The Human Rights of Native Americans
A natural right is something every man, woman, and child is born with and can never be taken away. Every person being born with rights has the obligation to pursue obtaining them through entrusting a body of government or authority to protect those rights(Locke). Rights to safety and freedom have developed as basic human rights through history so that people have freedom from an oppressive body and safety to ensure the quality of life.
The human rights of Native Americans to live freely and preserve their traditions in a safe environment were systematically violated in the pursuit of progress and westward expansion. Negative stereotypes of Native Americans bolstered discriminatory policies that forcibly took the land, basic freedoms, and cultural traditions away from many tribes. The Cherokee Nation experienced first hand the pressure to conform to white Americans. At one time the Cherokees territory stretched for 81 million acres across numerous states in the southeast of the country, much of this land was wanted by state and federal governments. In spite of poor relations with whites, the Cherokees made a clear effort to keep their lands and freedom by working towards a better relationship with the United States government and cultivating white society.
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Despite their efforts, the United States Congress would pass the Indian Removal Act on May 28, 1830. This act would ultimately remove thousands of Cherokees, Choctaws, Chickasaws, Creeks, Seminoles, and other southeastern tribes from their lands during the 1820s through 1840s in exchange for tracts of lands west of the Mississippi River. The Cherokees were rounded up by gunpoint, separated from their families and were forced to live in hot inhumane conditions as prisoners, where disease and sickness quickly spread. Individuals then were demanded to travel on foot, wagon, and boat around 800 miles to a new stretch of land leaving their property and homeland to white Americans. This removal would become known as the Trail of Tears. To examine the violations of human rights upon the Cherokee people it is necessary to research to what extent were the Cherokees rights to live freely and safely broken by the state and federal governments through the process of Indian Removal Act? While the Federal Government believed that the Indian Removal Act would ultimately protect Native American culture, it infringed upon the rights of the Cherokee Nation to live freely and safely within their own sovereign nation.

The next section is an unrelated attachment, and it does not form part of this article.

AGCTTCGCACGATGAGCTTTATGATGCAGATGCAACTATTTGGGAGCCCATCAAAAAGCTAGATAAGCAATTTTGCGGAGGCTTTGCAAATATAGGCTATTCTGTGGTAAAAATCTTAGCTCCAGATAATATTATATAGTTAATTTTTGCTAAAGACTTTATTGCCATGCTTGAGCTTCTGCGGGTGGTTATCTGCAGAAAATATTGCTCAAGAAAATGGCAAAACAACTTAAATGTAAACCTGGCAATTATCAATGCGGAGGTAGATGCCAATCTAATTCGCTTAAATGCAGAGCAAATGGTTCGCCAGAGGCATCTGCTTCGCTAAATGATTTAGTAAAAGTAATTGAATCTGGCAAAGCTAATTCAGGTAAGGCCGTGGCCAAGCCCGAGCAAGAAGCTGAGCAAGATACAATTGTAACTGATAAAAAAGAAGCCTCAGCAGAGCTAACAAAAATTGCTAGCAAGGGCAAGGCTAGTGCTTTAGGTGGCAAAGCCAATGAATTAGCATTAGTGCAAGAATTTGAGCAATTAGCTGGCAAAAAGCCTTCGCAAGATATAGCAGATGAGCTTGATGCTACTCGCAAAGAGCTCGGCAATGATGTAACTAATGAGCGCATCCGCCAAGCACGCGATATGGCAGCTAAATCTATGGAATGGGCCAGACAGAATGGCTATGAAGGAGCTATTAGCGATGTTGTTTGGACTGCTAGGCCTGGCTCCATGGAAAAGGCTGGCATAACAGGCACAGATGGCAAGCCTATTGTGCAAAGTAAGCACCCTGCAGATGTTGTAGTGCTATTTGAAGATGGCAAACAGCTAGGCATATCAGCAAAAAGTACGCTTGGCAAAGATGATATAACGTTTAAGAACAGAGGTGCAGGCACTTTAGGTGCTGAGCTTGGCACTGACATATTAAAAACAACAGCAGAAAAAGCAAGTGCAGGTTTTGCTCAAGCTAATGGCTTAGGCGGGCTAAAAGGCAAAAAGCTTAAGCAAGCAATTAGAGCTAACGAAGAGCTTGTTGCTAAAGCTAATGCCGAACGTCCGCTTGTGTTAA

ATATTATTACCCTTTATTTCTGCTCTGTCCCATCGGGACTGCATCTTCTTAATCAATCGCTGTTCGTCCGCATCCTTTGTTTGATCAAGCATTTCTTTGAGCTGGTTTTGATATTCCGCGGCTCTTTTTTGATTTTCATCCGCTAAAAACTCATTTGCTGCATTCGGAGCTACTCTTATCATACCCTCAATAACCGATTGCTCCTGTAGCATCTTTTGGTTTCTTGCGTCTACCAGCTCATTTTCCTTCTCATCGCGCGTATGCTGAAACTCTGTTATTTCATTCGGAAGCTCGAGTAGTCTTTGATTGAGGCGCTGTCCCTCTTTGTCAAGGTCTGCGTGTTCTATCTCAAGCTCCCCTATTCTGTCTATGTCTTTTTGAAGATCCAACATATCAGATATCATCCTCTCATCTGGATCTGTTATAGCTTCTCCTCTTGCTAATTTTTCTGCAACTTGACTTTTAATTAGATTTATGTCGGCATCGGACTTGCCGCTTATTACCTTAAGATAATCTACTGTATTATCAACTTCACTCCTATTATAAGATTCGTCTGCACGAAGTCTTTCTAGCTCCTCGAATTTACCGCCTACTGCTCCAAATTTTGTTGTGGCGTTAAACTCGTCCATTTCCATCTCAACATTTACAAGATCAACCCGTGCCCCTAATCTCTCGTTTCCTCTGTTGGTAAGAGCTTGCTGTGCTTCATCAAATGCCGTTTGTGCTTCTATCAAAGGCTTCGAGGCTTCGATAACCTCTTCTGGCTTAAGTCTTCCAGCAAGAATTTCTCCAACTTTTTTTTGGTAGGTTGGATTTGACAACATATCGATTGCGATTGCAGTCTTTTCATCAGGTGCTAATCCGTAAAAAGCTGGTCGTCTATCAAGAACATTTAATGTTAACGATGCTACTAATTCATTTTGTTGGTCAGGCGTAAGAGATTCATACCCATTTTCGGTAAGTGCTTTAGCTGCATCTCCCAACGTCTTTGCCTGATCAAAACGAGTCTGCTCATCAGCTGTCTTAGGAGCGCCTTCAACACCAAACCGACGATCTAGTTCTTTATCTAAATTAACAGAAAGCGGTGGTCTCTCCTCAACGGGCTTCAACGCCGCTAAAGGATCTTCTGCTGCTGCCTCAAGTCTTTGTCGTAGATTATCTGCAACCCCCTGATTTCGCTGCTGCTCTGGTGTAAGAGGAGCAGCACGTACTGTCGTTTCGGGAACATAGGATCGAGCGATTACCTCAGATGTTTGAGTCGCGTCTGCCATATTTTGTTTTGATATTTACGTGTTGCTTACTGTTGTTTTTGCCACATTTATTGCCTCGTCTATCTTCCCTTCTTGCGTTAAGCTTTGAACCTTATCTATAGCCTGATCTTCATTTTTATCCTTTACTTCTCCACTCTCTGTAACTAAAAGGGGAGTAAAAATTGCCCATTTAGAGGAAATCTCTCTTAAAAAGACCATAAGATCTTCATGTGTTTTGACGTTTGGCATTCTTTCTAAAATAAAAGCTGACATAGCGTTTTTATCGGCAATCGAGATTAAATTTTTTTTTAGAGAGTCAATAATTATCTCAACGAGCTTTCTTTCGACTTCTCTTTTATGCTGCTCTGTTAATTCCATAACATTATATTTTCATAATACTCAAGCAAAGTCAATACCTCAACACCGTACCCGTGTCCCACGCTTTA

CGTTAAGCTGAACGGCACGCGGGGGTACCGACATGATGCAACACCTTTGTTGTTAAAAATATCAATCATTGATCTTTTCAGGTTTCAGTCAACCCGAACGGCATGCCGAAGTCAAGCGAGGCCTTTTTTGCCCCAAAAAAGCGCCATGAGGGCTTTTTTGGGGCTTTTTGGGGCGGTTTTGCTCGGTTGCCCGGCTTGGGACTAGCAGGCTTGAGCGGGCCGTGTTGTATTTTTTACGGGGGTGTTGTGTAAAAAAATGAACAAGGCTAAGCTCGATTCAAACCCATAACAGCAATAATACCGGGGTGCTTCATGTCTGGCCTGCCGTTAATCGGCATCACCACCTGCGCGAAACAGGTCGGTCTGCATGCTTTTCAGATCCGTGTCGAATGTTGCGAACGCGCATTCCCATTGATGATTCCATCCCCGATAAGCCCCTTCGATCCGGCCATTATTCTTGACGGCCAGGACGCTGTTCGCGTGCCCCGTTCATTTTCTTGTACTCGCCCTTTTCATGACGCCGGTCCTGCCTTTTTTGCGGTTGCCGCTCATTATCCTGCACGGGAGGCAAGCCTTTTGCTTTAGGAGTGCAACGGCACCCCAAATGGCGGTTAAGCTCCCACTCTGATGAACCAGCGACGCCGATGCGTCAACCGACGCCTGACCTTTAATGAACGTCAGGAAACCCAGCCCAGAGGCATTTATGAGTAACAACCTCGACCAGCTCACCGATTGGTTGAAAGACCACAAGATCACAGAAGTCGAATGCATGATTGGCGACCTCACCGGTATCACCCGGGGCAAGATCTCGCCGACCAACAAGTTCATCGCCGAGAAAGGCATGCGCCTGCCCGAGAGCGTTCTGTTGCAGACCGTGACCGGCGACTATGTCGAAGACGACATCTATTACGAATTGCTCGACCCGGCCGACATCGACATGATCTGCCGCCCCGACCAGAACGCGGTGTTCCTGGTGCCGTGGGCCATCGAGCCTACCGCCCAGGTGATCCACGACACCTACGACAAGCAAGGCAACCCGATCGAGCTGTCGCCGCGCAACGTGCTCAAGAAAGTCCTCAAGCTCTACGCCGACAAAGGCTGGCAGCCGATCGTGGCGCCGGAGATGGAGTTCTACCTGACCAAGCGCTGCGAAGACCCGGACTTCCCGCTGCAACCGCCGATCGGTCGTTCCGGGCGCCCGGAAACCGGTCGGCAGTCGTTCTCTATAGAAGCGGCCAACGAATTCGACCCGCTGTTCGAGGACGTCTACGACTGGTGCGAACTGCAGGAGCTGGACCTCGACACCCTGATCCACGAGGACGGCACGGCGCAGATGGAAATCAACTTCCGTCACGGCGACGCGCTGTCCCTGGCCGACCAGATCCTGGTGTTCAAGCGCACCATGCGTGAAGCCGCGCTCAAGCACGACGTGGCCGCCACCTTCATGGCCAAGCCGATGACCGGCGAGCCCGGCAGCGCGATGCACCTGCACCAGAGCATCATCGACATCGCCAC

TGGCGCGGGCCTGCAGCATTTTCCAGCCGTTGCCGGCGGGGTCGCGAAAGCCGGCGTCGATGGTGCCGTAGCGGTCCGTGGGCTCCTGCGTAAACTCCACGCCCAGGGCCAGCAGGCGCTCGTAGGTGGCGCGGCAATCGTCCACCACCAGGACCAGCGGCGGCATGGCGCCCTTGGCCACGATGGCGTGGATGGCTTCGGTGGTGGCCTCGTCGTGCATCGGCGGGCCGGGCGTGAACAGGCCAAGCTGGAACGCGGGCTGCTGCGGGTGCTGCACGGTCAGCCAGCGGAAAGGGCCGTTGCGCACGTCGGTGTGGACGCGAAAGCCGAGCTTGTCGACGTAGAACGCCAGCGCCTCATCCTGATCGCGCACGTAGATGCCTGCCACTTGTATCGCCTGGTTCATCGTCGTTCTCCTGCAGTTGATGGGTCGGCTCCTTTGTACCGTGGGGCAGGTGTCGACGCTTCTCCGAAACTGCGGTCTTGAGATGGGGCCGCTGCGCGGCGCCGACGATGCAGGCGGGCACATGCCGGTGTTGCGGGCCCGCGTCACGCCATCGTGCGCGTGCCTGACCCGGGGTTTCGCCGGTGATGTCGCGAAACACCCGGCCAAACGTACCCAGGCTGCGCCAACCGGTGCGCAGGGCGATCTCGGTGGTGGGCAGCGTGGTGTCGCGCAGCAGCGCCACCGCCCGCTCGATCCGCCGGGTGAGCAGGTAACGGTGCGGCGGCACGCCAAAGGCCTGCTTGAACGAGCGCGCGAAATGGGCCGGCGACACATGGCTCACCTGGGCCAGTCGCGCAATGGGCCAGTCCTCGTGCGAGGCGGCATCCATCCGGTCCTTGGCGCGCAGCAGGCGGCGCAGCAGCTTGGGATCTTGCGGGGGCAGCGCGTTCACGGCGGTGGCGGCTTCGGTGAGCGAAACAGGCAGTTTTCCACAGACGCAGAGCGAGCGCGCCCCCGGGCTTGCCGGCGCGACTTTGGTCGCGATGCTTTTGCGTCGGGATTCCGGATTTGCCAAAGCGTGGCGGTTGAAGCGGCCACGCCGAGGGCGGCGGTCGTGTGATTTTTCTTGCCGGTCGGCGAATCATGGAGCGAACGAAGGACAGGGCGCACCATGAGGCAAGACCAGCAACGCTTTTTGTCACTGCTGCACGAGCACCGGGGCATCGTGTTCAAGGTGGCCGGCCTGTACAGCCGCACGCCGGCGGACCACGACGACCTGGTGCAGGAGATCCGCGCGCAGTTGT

Chapter 2: Protecting the Cherokee People and Culture